Visibility Disc - According to Secchi
The visibility disc according to Secchi is used to measure water transparency or turbidity in bodies of water. This is a simple device to determine the visibility depth. It is lowered in the water with a wire.
- Internationally used method
- Measuring water transparency or turbidity in bodies of water
- Immediate assessment of water condition
- Easy and simple to use
The visibility disc according to Secchi is a simple, means of determining the visibility depth. The visibility disc is lowered into the water with a wire, and when the disc is no longer visible in the water a reading of the depth is made by means of the marks on the rope.
The disc is then lowered another 0.5 metres and pulled up slowly. When the disc becomes visible, the second reading is done. The visibility depth is determined by taking the arithmetic mean of both measurements. The visibility disc is used according to an internationally used method. After use, you can immediately assess the condition of the water.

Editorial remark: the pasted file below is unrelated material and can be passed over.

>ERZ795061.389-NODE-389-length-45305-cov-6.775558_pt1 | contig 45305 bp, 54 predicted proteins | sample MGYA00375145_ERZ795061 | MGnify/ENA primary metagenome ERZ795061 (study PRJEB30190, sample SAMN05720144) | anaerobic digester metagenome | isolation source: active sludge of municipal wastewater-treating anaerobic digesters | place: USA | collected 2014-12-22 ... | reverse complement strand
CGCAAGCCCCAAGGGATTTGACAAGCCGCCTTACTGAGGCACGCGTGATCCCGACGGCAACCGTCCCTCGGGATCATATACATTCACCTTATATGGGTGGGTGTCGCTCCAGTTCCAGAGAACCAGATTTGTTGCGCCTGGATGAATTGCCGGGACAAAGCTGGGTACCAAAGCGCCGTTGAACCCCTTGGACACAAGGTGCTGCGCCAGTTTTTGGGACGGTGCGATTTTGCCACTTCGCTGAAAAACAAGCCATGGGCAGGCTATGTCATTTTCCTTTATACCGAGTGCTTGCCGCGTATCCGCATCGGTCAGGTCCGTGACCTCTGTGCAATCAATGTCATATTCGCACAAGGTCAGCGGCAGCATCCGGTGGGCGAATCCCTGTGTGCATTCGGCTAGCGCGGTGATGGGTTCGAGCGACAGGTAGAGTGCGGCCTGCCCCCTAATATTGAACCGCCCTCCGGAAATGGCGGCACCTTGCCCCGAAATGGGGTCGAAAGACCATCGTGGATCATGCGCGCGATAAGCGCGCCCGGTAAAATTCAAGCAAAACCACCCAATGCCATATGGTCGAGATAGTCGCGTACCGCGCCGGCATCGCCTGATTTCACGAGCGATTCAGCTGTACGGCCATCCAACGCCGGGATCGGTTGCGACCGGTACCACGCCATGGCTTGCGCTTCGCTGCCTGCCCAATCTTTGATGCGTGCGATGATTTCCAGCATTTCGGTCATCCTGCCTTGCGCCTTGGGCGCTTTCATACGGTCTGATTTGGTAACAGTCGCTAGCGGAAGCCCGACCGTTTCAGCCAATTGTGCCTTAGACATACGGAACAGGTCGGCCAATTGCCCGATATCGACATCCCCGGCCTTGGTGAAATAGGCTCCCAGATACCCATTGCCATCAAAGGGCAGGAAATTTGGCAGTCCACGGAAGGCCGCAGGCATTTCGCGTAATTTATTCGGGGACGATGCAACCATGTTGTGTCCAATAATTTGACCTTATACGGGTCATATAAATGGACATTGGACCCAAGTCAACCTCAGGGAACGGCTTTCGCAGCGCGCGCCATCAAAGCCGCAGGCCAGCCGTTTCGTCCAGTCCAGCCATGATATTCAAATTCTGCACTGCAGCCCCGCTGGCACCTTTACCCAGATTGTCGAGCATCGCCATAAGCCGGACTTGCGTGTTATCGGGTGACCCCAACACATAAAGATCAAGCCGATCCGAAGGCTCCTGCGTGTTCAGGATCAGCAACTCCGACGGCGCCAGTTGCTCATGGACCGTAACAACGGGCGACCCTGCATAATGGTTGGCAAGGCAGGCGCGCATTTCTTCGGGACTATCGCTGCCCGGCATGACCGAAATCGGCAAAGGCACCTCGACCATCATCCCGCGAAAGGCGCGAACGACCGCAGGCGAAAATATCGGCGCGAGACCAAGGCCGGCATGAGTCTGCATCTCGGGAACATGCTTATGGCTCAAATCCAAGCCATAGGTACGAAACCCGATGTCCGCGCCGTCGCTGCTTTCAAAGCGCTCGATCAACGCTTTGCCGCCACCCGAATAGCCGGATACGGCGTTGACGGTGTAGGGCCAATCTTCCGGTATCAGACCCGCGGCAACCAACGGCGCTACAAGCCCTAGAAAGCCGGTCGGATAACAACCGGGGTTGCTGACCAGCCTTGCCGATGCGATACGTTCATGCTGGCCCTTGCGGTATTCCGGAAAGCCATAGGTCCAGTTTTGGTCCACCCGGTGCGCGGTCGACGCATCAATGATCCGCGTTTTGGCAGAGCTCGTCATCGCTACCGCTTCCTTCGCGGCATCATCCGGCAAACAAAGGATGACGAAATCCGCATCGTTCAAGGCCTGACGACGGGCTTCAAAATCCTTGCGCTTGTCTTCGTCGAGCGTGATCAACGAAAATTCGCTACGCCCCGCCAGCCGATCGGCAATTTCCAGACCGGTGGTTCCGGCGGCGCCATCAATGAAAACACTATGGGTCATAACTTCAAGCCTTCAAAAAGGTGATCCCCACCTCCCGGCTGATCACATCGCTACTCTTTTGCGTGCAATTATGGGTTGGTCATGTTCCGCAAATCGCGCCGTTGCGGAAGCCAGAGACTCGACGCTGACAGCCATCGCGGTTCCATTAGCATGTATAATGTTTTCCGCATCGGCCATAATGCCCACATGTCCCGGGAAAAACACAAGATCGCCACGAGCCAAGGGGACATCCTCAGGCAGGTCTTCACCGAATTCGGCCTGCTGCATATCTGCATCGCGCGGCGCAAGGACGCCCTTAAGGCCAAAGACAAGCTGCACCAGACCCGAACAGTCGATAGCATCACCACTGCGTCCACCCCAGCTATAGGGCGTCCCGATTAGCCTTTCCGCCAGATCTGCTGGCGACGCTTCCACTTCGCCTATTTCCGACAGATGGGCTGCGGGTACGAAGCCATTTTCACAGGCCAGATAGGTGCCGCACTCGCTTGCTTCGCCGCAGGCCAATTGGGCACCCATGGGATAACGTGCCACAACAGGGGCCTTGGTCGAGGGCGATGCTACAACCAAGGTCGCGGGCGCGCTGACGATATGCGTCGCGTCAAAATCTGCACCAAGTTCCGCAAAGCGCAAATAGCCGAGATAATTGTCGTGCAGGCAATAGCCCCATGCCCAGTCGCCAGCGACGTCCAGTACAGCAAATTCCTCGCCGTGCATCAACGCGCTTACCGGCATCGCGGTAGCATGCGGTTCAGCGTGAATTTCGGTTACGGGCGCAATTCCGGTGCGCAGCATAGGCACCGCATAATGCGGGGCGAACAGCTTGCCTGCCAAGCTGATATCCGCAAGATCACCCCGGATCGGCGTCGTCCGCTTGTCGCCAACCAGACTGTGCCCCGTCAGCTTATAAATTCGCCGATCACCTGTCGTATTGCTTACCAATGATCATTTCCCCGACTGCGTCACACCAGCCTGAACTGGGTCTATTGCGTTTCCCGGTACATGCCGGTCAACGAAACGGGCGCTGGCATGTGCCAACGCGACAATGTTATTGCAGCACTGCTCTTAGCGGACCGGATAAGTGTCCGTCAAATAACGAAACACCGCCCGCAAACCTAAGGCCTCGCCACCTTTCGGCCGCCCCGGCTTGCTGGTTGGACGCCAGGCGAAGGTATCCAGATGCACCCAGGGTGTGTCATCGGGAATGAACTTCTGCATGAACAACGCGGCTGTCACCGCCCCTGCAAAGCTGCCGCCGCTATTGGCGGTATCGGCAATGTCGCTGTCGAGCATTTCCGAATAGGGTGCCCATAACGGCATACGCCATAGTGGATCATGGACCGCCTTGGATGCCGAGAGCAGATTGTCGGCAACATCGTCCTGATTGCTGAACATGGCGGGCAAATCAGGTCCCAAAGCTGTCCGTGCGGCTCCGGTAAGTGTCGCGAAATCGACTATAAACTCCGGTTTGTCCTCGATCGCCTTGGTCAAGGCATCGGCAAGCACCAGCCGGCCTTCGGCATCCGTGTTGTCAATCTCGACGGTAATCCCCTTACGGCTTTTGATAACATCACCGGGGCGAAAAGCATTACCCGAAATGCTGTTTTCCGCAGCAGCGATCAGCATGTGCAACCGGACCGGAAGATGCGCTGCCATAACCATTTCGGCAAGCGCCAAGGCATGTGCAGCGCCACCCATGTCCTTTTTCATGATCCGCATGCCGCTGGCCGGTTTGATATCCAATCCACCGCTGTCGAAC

Transparency can be affected by the colour of the water, algae, and suspended sediments. Transparency decreases as colour, suspended sediments, or algal abundance increases. Water is often stained yellow or brown by decaying plant matter. In bogs and some lakes, the brown stain can even make the water the colour of strong tea. Algae are small, green aquatic plants whose abundance is related to the amount of plant nutrients, especially phosphorus and nitrogen. Transparency can therefore be affected by the amount of plant nutrients coming into the lake from sources such as sewage treatment plants, septic tanks, and lawn and agricultural fertiliser. Suspended sediments often come from sources such as resuspension from the lake bottom, construction sites, agricultural fields, and urban storm runoff.
Transparency is an indicator of the impact of human activity on the land surrounding the lake. If transparency is measured through the season and from year to year, trends in transparency may be observed. Transparency can serve as an early warning that activities on the land are having an effect on a lake.
- Determination of the depth of various layers of sediment before and during the sampling procedure of water bottoms.
- Determination of the positions of various layers of sedimentation in settling-basins or tanks.